The first "big idea" in calculus is the limit of a function. Incremental changes in a natural system are measured over small intervals. As the interval becomes smaller, our accuracy in modeling the system improves. The mathematical concept of a limit allows us to make the interval as small as we choose  essentially infinitesimal. The limit provides the mathematical foundation for the other two big ideas of calculus (the derivative and the integral).
You will be assessed on the following standards.
1.5 Can estimate limits from graphs and tables 1.6 Can compute limits using the limit laws and algebra
Learning Goals for Chapter 1  Limits  Videos and Khan Academy Homework (KHW)  1.4 The Tangent and Velocity Problem
We will analyze and discuss what information the tangent to a curve gives us about a function.
The tangent line viewed as the limit of secant lines. The concepts of average versus instantaneous velocity, described numerically, graphically, and in physical terms. The tangent line as the line obtained by “zooming in” on a smooth function; local linearity. Approximating the slope of the tangent line using slopes of secant lines.

Introduction to Limits
KHW: Finding Limits Numerically  1.5 The Limit of a Function
We will use calculators and Excel to help us understand the concept of a limit and to estimate limiting values for functions.
Estimating limits from graphs and tables. Understanding asymptotes and describing asymptotic behavior in terms of limits involving infinity. Using computing devices and limits.

Estimating Limits from Graphs
KHW: OneSided Limits from Graphs
KHW: Twosided Limits from Graphs  1.6 The Limit Laws
We will learn how to use the limit laws to determine exact values of limits analytically using algebra.
The algebraic computation of limits: manipulating algebraically, examining left and righthand limits, using the limit laws to break monstrous functions into pieces, and analyzing the pieces. The evaluation of limits from graphical representations. Examples where limits don’t exist (using algebraic and graphical approaches). The computation of limits when the limit laws do not apply, and the use of direct substitution property when they do.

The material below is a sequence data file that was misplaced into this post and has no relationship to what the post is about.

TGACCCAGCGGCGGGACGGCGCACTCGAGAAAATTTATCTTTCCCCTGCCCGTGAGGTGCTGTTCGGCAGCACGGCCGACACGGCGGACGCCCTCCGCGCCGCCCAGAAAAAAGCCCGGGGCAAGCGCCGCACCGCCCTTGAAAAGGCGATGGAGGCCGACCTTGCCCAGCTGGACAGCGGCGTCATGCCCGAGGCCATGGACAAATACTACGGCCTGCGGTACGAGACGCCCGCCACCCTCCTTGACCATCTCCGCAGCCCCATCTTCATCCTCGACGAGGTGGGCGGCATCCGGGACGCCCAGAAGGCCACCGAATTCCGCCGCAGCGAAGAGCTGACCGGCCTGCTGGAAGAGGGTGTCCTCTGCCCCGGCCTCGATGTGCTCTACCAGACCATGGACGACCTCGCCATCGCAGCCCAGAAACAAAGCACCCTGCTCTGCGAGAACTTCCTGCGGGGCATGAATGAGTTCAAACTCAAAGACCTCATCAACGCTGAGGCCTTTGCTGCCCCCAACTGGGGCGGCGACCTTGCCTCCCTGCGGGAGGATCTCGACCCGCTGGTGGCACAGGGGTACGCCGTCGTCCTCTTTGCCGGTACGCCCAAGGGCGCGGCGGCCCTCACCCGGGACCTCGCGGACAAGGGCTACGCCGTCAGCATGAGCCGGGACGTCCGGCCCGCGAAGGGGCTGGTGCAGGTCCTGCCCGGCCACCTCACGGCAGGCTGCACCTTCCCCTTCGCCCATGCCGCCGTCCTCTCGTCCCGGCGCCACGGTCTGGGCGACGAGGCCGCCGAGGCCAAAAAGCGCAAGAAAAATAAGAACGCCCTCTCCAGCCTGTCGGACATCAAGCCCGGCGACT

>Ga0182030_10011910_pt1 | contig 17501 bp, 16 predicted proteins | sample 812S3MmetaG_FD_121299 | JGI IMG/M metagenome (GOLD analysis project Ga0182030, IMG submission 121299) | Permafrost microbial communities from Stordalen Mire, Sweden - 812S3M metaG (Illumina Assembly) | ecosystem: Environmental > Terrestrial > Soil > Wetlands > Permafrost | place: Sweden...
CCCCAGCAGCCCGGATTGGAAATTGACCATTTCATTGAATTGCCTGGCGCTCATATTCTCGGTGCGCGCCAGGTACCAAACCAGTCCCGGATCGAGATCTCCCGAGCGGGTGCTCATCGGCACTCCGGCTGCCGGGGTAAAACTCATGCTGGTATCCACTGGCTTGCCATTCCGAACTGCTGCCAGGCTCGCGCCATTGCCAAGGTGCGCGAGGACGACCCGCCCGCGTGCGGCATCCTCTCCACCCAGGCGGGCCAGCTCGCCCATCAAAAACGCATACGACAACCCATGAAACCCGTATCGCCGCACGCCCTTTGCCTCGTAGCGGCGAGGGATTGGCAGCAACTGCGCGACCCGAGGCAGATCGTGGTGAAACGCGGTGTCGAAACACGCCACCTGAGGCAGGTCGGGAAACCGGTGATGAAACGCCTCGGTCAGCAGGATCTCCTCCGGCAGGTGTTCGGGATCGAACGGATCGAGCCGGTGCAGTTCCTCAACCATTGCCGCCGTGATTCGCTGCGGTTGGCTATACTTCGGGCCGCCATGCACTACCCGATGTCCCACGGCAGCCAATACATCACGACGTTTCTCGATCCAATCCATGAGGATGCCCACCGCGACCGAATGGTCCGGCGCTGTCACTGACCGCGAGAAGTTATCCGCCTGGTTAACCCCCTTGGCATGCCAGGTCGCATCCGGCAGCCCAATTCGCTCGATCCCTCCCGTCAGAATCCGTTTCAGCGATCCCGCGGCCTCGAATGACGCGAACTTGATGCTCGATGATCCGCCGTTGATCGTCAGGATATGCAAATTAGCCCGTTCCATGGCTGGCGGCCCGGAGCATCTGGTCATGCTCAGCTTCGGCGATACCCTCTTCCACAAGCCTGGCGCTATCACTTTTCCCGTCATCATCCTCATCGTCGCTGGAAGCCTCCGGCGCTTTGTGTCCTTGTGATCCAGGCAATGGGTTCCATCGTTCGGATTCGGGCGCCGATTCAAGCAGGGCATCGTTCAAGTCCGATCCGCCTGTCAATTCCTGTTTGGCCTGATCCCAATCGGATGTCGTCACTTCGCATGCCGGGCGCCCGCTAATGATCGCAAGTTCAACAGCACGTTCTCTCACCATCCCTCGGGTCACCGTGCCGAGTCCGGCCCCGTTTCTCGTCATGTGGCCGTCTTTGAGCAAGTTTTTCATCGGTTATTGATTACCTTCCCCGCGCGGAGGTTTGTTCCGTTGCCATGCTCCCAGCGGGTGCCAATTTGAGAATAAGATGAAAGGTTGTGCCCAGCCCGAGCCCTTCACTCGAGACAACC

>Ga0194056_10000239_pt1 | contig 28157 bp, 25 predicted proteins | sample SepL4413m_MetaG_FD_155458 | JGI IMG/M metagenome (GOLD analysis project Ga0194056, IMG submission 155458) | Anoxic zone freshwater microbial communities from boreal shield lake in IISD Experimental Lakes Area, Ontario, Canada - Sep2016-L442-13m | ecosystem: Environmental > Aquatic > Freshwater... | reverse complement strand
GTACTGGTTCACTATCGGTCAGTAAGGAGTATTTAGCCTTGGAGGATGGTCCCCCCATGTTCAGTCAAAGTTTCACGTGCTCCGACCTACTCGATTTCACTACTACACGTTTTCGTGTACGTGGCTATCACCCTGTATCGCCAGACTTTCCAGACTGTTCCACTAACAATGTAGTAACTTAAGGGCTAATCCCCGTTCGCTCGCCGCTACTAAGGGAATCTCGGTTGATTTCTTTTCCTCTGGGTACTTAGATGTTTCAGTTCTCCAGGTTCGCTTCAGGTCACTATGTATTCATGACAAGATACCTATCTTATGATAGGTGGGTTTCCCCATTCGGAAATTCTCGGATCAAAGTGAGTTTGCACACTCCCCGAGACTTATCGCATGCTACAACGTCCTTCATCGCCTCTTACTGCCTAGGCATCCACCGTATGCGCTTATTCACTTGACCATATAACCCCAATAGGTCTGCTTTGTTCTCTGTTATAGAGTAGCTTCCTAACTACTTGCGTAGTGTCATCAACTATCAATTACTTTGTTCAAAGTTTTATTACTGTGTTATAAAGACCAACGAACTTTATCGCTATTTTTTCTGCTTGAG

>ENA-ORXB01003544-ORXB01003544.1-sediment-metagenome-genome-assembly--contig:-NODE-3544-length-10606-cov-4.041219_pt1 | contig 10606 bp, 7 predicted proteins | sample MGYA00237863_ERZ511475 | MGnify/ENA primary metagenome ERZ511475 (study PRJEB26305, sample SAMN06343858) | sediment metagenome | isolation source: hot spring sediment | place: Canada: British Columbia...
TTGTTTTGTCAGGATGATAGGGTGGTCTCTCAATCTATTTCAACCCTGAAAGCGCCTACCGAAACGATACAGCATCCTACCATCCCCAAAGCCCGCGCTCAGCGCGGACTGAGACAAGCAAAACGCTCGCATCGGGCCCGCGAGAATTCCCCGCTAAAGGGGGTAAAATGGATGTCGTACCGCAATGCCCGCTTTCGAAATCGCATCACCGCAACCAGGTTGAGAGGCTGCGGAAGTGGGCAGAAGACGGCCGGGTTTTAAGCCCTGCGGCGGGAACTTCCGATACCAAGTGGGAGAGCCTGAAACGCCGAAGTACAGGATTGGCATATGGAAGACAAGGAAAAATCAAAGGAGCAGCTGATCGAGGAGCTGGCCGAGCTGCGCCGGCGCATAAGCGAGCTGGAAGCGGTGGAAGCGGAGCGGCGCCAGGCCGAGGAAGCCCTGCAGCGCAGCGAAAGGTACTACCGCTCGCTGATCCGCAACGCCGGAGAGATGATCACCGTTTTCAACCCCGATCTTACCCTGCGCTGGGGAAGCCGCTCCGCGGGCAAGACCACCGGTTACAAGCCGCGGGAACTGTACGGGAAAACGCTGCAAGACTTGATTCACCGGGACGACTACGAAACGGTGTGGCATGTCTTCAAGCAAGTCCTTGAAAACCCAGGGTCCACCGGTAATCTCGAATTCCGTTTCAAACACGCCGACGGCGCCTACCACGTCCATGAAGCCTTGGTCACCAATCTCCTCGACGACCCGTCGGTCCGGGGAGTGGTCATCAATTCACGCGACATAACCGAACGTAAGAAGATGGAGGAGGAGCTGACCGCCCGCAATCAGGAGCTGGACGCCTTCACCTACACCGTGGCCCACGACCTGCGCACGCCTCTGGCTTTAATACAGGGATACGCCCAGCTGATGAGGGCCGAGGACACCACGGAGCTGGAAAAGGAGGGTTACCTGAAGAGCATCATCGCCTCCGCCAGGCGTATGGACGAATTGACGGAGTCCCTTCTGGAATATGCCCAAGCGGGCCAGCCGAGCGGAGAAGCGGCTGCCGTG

Finding Limits Algebraically
KHW: Twosided Limits using Algebra
KHW: Twosided Limits Using Advanced Algebra
 1.8 Continuity
You will understand the concept of continuity, and its formal mathematical definition.
The graphical and mathematical definitions of continuity, and the basic principles. Examples of discontinuity. The Intermediate Value Theorem: mathematical statement, graphical examples, and applied examples.

Continuity Using Limits
KHW: Continuity 

Suggested Textbook Problems  Comments 

[u1.5 core: 1, 3, 5, 11, 13, 19, 29, 31, 39] and [u1.5 rec: 1, 3, 5, 7, 9, 11, 13, 17, 19, 29, 31, 32, 35, 39]  Problems with tabular data are common on the AP test. Carefully check notation on limit problems.  [u1.4 core: 1, 5] and [u1.4 rec: 1, 3, 5, 7]   [u1.8 core: 1, 3, 13, 15, 23, 27, 43, 51] and [u1.8 rec: 1, 3, 7, 9, 13, 15, 19, 23, 27, 33, 35, 43, 51, 53]  Continuity and IVT are *always* somewhere on the AP test!  [u1.6: 1, 3, 5, 1121 odd, 63] and [u1.6 rec: 1, 7, 9, 11, 15, 17, 21, 27, 41, 51, 53]  Practice! Problem 1.6#63 is very much like an AP question. 
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Ċ Nikhil Joshi, Sep 26, 2017, 12:17 PM